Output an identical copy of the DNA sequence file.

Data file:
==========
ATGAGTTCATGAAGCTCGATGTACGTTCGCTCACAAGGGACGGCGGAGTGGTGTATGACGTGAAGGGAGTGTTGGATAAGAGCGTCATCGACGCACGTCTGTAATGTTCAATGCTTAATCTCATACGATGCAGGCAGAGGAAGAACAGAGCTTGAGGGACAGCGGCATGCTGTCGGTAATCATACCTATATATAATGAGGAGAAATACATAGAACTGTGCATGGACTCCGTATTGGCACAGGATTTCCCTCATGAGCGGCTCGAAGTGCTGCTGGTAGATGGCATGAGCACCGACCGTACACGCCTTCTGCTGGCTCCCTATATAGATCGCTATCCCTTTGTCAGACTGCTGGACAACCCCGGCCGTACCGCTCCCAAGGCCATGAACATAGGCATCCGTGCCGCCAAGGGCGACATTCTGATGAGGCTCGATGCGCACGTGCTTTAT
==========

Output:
ATGAGTTCATGAAGCTCGATGTACGTTCGCTCACAAGGGACGGCGGAGTGGTGTATGACGTGAAGGGAGTGTTGGATAAGAGCGTCATCGACGCACGTCTGTAATGTTCAATGCTTAATCTCATACGATGCAGGCAGAGGAAGAACAGAGCTTGAGGGACAGCGGCATGCTGTCGGTAATCATACCTATATATAATGAGGAGAAATACATAGAACTGTGCATGGACTCCGTATTGGCACAGGATTTCCCTCATGAGCGGCTCGAAGTGCTGCTGGTAGATGGCATGAGCACCGACCGTACACGCCTTCTGCTGGCTCCCTATATAGATCGCTATCCCTTTGTCAGACTGCTGGACAACCCCGGCCGTACCGCTCCCAAGGCCATGAACATAGGCATCCGTGCCGCCAAGGGCGACATTCTGATGAGGCTCGATGCGCACGTGCTTTAT